But, as Zelenskyy, noted, this reclaimed land is severely damaged.

He shared images of the recently liberated city of Lyman, showing how – even where Ukrainians comfortably declared victory – there is extensive tragedy left.

Zelenskyy wrote: “Our Lyman after the occupier. All basics of life have been destroyed here. They are doing so everywhere in the territories they seize.”

4. EU announces price cap on Russian oil and ban

The 27 states of the bloc all agreed to a sanctions package on Wednesday. This is part of the ongoing sanctions meant to reduce Putin’s ability to attack Ukraine by reducing its income and forcing it to sell its oil abroad for less.

It’s also the eighth round of sanctions from the EU since Moscow invaded in February, signed off on Wednesday.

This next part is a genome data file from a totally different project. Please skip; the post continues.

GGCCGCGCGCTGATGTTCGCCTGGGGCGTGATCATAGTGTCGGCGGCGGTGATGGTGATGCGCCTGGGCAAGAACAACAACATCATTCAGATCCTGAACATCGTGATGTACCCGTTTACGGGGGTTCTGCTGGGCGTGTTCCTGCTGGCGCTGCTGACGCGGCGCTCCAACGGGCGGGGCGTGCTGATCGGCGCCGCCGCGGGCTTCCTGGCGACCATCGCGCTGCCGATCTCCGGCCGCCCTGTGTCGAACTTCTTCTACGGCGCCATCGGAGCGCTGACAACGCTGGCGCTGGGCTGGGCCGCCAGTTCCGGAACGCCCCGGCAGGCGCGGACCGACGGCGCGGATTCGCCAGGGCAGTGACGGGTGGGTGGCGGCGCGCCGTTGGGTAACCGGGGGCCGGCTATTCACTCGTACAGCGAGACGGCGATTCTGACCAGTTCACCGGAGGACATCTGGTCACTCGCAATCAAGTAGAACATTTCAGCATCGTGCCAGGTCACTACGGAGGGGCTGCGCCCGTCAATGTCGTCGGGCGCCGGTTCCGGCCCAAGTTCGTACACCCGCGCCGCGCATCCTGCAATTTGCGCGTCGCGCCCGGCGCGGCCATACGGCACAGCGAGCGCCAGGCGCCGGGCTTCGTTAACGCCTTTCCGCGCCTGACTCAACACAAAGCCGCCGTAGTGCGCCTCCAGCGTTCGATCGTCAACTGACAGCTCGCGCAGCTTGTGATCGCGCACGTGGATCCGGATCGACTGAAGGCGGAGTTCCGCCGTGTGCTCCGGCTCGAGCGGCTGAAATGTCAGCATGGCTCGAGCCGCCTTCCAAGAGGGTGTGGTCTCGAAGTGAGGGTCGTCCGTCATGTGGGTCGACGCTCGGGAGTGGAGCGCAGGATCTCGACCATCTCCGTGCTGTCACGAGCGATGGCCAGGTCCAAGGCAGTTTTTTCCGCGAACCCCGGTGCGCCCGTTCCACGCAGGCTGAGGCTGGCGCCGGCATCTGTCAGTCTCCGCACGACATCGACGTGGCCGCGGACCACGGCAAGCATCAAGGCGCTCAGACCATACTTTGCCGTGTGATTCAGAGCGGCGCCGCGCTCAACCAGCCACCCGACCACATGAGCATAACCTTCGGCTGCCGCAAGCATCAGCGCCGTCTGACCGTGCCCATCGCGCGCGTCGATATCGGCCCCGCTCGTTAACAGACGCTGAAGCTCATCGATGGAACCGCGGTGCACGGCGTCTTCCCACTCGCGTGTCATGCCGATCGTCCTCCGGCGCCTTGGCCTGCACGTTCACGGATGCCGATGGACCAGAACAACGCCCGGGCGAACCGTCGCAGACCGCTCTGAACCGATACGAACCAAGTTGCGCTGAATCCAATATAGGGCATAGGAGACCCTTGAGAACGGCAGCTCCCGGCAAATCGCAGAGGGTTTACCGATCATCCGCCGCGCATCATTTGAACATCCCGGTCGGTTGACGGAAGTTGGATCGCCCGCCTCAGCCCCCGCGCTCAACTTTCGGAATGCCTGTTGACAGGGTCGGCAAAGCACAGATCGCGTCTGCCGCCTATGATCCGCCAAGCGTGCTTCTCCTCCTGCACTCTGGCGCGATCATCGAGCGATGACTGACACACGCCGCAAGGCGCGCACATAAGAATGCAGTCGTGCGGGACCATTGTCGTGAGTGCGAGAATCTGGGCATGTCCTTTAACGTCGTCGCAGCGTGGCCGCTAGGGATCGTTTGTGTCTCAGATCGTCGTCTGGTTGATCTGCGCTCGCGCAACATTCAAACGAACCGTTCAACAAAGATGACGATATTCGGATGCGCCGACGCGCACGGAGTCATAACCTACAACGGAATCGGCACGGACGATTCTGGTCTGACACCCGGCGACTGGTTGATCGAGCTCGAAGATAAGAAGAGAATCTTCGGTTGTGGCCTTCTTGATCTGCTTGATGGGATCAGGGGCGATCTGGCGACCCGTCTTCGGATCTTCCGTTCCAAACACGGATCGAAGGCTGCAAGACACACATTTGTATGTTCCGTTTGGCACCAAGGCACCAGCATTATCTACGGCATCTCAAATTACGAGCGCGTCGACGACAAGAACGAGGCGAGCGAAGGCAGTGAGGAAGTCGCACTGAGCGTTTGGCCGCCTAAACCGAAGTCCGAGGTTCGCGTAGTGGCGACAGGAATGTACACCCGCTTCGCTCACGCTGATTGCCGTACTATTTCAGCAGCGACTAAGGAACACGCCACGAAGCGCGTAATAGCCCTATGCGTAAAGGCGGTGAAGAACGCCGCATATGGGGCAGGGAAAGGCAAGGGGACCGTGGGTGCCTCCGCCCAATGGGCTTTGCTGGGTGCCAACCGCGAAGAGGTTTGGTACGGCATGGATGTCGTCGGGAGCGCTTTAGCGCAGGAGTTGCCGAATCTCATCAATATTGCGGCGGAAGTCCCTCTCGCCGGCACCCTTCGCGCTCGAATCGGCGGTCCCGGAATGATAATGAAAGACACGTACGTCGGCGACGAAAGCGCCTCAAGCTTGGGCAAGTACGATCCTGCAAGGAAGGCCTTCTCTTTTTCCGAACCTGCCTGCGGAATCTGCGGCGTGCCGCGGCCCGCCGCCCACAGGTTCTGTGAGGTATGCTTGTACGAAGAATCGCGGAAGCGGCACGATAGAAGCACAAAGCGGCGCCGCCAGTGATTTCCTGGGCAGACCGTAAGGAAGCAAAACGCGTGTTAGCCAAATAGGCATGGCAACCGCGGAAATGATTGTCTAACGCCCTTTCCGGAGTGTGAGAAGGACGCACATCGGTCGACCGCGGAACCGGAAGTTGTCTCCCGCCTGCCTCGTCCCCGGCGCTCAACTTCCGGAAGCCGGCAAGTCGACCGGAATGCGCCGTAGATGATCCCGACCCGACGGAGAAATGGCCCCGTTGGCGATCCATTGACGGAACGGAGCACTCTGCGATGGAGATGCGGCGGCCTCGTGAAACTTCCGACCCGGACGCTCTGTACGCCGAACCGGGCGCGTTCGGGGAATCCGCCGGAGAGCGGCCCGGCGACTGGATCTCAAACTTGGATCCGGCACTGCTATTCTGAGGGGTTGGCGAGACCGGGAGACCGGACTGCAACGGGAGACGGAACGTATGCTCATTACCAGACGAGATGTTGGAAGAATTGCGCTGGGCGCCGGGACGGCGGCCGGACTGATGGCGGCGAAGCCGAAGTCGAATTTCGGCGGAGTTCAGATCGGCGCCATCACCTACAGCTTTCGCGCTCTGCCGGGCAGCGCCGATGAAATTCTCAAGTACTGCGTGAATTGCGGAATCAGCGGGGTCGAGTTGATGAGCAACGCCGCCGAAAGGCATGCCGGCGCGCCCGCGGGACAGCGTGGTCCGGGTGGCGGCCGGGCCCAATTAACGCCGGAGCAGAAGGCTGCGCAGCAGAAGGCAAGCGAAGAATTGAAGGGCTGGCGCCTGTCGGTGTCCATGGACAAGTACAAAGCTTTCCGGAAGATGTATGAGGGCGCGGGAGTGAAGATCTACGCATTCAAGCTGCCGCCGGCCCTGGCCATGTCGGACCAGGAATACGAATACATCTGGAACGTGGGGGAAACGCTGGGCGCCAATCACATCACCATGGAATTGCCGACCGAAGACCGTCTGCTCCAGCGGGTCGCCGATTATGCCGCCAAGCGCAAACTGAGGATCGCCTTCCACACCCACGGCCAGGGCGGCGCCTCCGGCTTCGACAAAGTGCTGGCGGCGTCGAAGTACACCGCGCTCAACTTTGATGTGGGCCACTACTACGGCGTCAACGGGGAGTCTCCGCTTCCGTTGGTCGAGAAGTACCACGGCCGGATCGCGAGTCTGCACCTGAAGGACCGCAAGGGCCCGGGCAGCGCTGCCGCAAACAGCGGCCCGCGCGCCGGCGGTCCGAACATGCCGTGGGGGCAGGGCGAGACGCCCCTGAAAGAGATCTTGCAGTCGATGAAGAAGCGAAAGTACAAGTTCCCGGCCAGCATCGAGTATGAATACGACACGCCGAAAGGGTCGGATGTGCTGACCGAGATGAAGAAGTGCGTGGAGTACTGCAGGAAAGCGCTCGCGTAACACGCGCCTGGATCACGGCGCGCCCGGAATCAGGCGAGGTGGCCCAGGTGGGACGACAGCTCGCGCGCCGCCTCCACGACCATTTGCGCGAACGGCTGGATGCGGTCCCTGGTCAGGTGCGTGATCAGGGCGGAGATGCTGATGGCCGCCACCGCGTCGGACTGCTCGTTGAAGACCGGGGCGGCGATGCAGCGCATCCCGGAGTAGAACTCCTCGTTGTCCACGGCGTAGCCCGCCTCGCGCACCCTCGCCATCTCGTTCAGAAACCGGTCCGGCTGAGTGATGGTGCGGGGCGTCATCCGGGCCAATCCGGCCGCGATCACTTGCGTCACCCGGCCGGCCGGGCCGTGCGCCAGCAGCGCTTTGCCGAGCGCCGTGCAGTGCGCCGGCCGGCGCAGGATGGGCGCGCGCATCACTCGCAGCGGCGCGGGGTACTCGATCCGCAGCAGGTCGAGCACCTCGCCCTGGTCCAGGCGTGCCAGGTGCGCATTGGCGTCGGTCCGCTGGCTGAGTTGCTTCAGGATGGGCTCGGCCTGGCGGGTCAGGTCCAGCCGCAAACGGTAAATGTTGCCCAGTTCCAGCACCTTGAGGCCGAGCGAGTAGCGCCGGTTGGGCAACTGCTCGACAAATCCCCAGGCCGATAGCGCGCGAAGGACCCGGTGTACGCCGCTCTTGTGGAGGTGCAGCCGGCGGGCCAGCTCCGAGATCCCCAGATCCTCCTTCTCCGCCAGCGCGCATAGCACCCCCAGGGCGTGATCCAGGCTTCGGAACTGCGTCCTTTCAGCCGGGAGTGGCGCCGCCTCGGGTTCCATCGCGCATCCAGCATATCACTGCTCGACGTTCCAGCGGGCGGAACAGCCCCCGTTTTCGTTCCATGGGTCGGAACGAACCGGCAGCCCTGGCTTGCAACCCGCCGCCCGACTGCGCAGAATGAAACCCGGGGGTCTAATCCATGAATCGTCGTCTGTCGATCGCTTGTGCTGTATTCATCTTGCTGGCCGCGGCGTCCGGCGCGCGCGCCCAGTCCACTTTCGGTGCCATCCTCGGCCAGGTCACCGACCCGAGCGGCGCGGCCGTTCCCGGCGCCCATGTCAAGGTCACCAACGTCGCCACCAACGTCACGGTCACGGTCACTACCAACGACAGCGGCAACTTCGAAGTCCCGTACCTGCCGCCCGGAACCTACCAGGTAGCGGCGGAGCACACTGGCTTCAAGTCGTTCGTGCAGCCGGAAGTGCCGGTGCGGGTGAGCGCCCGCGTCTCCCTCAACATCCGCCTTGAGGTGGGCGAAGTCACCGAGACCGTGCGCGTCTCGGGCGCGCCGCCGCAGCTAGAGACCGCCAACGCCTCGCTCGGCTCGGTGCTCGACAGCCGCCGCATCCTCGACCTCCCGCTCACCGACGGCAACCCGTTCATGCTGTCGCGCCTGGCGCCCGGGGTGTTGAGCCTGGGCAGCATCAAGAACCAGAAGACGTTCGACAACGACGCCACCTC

In response, European Commission president Ursula von der Leyen wrote: “We will never accept Putin’s sham referenda nor any kind of annexation in Ukraine. We are determined to continue making the Kremlin pay.”

The West in general is also trying to reduce its reliance on exported Russian fossil fuels, so that Moscow can no longer use it for leverage.

5. Zaporizhzhia nuclear power plant concerns grow

Ukraine’s largest nuclear power plant is still in the line of fire. Russia have attempted to annexe the region, and it has been occupied since the start of the war, although the plant itself is still operated by Ukrainian technicians.

Head of the International Atomic Energy Agency Rafael Grossi is also expected to visit the Kremlin to discuss de-escalating the situation.